Another rule is that you can only use this particular exclusion on one home sale in any 24-month period of time. So as long as you haven’t used the exclusion on another home within two years prior to or after the sale, you may qualify. 

We mentioned earlier that a married couple filing jointly can qualify for an exclusion of up to $500,000 on one home.  In order to do that, though, you have to show that all of the following are true: 

  • You’re married and file a joint return for the year of sale 
  • Either you or your spouse meets the ownership test I described a moment ago 
  • Both you and your spouse meet the aforementioned use test, and
  • During the 2-year period prior to sale, neither of you excluded gain from the sale of another primary residence 

Now remember, just because you can exclude some or all of the gain on the sale doesn’t mean you won’t have to show some accounting for it on your tax return. If your real estate closing agent issued a form 1099S to you, then you’ll need to demonstrate to the IRS on your tax return why you’re excluding that amount. It’s kind of a hassle, but you’re required to do it. So it may save you some time if you can prove to your agent – with all the proper documentation – that you don’t owe taxes on the gain, so they don’t send you a 1099S.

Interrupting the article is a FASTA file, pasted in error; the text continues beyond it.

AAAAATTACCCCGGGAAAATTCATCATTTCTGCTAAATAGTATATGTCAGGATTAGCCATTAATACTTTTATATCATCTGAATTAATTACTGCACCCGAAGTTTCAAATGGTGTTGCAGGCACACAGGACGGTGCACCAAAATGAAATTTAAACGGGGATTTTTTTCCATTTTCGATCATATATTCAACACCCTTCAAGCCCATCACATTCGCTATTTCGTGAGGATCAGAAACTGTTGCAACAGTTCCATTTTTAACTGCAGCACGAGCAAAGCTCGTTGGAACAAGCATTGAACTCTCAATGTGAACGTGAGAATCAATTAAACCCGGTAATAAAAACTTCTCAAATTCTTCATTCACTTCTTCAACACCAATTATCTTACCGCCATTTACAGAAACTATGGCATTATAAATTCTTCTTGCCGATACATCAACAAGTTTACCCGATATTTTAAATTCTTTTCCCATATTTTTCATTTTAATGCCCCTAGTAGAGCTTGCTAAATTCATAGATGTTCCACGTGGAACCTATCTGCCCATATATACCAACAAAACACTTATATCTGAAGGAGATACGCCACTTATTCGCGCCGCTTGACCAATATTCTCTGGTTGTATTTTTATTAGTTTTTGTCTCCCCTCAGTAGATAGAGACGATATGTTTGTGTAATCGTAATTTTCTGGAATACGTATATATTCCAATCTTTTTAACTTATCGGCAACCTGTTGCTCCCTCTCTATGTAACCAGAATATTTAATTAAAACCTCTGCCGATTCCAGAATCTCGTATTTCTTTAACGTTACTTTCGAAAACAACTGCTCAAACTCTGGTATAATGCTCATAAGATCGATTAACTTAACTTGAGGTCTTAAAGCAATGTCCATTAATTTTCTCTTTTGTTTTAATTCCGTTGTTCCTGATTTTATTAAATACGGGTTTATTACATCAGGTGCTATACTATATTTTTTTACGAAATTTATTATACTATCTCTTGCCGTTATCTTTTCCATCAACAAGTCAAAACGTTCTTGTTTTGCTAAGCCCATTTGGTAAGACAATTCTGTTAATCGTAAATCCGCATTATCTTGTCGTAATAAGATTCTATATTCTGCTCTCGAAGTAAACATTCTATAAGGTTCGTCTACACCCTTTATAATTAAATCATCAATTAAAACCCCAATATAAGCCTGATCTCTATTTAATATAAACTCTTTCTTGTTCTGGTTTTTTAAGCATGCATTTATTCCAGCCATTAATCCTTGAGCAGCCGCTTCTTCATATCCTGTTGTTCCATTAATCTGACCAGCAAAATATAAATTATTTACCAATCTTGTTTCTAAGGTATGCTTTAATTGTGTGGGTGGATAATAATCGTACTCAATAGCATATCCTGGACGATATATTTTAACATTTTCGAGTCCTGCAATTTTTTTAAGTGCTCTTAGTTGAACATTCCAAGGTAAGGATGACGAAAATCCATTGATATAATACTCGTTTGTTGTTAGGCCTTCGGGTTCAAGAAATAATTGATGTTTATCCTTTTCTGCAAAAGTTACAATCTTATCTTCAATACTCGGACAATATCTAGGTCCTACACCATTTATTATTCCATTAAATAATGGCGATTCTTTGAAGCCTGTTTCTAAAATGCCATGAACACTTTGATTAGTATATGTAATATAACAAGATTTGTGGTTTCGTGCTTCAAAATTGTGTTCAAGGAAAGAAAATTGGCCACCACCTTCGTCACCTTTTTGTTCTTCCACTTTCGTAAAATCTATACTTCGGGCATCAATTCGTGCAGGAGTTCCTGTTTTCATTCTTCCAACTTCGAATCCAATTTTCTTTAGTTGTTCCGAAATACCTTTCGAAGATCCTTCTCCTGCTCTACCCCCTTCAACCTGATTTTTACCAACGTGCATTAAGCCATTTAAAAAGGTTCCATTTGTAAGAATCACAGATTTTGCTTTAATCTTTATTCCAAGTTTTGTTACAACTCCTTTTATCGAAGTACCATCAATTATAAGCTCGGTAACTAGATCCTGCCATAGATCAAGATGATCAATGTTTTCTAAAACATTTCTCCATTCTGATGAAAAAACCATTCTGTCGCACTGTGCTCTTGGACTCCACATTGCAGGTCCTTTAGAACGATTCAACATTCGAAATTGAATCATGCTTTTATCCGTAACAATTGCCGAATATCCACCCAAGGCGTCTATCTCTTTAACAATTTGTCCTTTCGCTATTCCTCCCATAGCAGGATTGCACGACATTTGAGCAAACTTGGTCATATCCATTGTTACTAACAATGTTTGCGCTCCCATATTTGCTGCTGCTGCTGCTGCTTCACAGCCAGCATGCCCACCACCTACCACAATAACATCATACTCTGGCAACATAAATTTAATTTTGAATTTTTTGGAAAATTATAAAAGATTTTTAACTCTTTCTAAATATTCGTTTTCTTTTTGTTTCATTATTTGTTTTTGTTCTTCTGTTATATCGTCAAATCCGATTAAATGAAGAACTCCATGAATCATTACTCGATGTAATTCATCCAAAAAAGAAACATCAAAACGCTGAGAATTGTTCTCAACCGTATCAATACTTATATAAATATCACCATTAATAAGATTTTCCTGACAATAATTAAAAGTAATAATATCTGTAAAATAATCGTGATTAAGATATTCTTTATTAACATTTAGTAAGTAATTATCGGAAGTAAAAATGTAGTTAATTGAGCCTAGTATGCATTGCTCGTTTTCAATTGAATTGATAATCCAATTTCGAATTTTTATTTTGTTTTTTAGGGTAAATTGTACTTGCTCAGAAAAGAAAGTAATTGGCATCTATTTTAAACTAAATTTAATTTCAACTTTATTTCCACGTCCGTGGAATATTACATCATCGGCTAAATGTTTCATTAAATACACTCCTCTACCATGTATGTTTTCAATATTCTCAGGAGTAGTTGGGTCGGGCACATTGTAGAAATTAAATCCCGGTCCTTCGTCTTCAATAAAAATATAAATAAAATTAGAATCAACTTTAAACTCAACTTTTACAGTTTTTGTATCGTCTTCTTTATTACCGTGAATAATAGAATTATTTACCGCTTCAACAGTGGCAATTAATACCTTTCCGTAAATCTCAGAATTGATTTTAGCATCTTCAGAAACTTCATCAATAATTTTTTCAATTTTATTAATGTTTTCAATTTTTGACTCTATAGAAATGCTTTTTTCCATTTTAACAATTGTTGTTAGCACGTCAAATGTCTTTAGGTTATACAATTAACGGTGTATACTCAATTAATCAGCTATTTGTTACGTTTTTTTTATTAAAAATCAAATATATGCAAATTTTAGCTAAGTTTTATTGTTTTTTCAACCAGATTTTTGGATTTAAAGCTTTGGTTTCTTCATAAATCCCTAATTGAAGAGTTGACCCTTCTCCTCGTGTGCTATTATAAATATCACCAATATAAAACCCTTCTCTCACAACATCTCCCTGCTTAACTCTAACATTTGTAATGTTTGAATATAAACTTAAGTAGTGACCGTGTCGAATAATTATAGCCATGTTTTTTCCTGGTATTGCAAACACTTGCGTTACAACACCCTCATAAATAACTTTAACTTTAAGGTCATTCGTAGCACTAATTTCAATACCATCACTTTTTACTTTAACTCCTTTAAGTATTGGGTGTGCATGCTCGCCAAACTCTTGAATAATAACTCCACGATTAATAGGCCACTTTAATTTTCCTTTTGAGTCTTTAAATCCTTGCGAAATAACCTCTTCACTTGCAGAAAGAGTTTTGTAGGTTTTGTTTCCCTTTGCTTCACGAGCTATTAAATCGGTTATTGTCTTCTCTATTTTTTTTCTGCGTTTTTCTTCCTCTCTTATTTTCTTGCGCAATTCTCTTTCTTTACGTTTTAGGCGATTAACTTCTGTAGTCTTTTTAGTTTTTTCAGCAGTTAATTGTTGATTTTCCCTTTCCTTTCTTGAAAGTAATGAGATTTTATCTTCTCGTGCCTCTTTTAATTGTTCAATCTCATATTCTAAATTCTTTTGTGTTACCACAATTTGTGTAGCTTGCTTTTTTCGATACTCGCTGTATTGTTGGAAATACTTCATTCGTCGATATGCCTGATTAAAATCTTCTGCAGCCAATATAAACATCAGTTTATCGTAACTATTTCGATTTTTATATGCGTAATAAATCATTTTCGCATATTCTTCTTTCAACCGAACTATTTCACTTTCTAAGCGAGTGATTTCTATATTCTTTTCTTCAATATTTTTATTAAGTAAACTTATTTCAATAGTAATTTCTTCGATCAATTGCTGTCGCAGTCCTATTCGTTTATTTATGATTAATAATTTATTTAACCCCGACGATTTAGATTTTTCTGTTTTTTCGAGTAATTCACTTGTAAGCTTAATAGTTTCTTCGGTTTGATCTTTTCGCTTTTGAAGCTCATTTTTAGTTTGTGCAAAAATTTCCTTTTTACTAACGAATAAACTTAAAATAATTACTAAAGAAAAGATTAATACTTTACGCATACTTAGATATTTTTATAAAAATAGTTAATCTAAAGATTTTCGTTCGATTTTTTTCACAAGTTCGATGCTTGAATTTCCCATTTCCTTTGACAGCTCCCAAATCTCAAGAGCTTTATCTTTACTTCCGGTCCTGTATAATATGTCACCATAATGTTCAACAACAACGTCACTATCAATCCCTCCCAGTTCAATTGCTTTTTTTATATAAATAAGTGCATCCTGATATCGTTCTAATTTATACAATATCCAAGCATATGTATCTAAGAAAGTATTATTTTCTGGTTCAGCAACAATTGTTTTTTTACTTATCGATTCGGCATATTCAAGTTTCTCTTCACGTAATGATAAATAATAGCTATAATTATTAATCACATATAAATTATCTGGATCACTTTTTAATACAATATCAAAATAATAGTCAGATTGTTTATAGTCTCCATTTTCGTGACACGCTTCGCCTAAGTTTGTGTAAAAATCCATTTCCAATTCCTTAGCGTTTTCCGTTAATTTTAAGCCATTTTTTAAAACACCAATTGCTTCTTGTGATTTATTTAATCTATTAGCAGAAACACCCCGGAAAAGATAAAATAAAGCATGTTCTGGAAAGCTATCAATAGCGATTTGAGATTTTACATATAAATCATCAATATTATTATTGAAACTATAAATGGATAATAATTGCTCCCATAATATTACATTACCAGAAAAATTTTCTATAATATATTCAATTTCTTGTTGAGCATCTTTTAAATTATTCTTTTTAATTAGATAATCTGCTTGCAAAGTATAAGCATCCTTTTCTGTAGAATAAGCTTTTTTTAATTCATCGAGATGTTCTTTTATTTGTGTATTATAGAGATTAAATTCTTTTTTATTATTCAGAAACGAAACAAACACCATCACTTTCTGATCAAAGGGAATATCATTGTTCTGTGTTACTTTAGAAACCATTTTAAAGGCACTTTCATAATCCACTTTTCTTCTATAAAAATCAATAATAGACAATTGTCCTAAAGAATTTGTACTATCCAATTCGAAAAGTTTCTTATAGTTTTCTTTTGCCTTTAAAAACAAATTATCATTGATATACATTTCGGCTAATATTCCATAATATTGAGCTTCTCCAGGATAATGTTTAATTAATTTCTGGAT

Either way, given the fact that for many taxpayers their residence is often their most valuable asset, this is one of the best tax breaks out there. So if you qualify and you’ve decided to sell your home, it’s a good idea to take advantage.